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21 November 2016, 14:04 | Updated: 21 November 2016, 16:23
Transport Minister Humza Yousaf has agreed to make an urgent statement to Parliament over proposals to bring Scotland's railways into public ownership.
Labour and the Conservatives had called for Mr Yousaf to face questions at Holyrood on the future of ScotRail services after criticism of the current operator Abellio.
Mr Yousaf has said he wants to work with unions and other political parties to put together a public sector bid to run the railways, which could be ready for 2020 when a clause in the contract with Abellio would allow it to be broken.
Labour's transport spokesman Neil Bibby MSP described the situation as a ''shambles'', while Tory finance spokesman Murdo Fraser MSP said re-nationalisation proposals were ''half-baked''.
Mr Yousaf said: ''It is important to keep Parliament informed of the actions I am taking to ensure ScotRail improve our rail services and I will be proposing to make a statement to Parliament this week so all parties can discuss how we improve our rail services.
''I also reiterate my offer to the rail unions, opposition politicians, and public sector organisations to meet me to discuss the possible shape of a public sector franchise bid. I am prepared to work with anyone who is serious about improving rail services.''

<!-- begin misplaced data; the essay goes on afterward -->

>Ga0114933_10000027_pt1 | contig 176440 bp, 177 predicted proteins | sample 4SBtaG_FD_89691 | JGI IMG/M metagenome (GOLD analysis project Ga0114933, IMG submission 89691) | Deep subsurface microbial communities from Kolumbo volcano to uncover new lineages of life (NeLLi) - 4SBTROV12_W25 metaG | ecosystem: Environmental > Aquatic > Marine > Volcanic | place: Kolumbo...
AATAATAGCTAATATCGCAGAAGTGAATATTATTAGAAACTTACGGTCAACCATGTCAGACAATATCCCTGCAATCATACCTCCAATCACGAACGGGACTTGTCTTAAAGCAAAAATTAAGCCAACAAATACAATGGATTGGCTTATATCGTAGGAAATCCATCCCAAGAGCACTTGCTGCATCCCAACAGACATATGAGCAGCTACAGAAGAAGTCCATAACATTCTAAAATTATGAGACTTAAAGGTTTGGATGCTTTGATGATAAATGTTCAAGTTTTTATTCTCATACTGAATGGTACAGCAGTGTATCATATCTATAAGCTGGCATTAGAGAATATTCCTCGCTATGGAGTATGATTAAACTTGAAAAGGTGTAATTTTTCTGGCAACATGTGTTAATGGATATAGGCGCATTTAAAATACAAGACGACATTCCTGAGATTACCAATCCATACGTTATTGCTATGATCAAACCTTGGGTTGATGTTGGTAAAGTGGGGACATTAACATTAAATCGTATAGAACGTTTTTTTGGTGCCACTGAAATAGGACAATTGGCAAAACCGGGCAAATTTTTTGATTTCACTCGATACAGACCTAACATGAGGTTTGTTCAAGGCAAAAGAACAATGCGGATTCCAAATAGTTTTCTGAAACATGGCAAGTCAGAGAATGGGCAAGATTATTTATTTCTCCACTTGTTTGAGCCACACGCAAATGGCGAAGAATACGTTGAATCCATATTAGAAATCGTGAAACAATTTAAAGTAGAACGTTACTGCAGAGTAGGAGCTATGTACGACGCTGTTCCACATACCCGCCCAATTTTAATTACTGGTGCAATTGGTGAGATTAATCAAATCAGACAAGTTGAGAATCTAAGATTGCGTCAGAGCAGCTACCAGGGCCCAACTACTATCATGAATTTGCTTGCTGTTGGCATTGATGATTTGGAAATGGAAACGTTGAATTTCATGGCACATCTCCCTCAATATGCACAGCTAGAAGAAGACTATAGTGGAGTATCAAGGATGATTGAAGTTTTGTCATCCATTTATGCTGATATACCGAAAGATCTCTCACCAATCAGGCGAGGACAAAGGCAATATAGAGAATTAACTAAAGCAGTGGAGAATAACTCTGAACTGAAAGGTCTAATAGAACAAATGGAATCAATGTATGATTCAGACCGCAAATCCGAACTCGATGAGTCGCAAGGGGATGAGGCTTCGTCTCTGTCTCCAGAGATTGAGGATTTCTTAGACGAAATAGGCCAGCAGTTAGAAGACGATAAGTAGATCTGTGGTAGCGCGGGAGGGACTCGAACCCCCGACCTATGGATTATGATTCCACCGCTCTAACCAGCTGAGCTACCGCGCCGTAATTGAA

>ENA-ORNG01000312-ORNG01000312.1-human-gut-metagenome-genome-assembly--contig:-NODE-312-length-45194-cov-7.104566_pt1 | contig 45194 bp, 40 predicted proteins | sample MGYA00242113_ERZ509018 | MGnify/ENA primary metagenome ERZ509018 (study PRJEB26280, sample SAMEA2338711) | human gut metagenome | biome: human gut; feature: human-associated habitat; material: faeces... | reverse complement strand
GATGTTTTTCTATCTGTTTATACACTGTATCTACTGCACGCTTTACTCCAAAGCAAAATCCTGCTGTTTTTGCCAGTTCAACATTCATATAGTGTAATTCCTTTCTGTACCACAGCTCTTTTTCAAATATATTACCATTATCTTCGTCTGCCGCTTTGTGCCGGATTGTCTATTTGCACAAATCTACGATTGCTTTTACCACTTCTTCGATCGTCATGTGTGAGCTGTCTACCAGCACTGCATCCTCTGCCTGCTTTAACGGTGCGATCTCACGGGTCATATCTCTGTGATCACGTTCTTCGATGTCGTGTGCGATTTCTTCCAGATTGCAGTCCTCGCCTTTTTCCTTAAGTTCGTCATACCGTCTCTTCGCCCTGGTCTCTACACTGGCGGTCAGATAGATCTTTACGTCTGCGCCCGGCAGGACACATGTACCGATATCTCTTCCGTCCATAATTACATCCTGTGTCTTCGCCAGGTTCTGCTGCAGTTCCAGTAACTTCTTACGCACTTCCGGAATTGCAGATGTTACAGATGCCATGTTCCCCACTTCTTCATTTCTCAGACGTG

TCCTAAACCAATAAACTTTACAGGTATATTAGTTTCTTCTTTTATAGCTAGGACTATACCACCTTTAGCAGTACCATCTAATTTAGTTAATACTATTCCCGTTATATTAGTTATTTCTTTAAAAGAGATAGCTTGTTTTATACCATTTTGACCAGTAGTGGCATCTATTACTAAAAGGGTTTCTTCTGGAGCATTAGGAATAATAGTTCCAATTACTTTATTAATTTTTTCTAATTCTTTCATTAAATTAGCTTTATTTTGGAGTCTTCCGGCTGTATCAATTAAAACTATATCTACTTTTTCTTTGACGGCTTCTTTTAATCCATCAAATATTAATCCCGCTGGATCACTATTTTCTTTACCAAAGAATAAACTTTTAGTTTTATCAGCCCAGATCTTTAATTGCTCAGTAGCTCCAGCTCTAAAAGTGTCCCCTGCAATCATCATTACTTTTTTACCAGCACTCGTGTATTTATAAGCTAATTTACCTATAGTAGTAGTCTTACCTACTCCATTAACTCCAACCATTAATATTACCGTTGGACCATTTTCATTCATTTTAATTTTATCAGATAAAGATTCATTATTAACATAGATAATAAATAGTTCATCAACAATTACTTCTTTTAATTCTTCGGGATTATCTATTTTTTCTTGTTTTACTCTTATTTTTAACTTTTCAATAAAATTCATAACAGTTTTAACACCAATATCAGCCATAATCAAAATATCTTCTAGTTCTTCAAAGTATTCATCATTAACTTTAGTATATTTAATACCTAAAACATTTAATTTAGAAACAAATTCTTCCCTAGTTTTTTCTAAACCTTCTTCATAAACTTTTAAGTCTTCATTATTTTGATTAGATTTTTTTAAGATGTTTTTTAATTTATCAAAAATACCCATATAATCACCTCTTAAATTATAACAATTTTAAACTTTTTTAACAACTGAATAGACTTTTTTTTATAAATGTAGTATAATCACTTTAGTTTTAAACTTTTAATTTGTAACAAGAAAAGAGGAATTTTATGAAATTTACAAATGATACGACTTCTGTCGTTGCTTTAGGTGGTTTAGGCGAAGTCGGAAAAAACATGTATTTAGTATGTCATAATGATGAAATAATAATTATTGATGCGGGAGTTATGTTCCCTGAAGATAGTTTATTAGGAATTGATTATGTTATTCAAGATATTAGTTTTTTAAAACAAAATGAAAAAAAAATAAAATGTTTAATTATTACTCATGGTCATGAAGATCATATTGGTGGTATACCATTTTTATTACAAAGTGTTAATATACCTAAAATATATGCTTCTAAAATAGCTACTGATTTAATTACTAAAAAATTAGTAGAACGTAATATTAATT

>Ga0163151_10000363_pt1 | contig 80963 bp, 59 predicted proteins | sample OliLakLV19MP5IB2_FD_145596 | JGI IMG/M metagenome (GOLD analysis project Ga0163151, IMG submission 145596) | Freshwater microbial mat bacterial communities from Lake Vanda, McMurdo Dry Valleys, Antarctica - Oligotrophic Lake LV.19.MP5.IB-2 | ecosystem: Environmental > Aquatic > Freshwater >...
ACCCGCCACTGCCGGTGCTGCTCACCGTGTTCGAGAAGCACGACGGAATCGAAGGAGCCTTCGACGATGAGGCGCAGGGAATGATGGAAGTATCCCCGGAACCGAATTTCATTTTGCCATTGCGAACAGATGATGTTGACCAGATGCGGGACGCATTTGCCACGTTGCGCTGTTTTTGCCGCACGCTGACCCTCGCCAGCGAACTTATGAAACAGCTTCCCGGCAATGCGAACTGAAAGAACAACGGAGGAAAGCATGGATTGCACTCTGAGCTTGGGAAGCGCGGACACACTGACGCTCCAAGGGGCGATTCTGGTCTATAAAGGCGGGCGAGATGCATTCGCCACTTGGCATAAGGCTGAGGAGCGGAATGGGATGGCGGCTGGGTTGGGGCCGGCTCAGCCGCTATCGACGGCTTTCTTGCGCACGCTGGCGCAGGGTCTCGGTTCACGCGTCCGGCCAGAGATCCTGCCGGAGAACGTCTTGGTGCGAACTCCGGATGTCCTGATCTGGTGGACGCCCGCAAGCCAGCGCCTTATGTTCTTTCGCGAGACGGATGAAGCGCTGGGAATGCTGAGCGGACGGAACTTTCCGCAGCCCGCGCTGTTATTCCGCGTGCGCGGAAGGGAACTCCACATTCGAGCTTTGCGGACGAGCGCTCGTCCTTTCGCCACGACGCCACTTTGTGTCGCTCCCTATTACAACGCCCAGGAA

ScotRail was forced to produce a performance improvement plan in September, at the request of Transport Scotland, after punctuality and reliability fell below standard, and a train breakdown in Edinburgh last Thursday caused widespread disruption for commuters.
Mr Yousaf added: ''As I have made clear, our focus is firmly on driving up standards for passengers and ScotRail bosses have been left in no doubt about the need for improvements, and the seriousness of my intent. I will continue to monitor their performance closely.
''While we are taking forward work to deliver a public sector operator to bid for future franchises, we must ensure the current contract delivers the service passengers desire and deserve, while front-line staff are recognised for their hard work.''
Charlotte Twyning, director of policy, strategy and communications for Abellio UK, said the company had ''no problem'' competing with public bids.
She added: ''However, it should be recognised that half of the rail industry is already nationalised in the form of Network Rail and any operator that runs the ScotRail franchise - public or private - does so to a tightly specified Scottish Government contract, which means that ministers set fares and essentially determine how many seats are available and therefore how much overcrowding exists across the network.
''We acknowledge that the performance of the ScotRail Alliance is not good enough, but we are working hard with our clients - Transport Scotland and the Scottish Government - to make the changes necessary to improve the service to rail passengers. We are also encouraging Network Rail in particular to raise its game.
''However, rail passengers are better served by organisations and individuals collaborating in customers' interests and not their own, and we encourage all parties to do so.''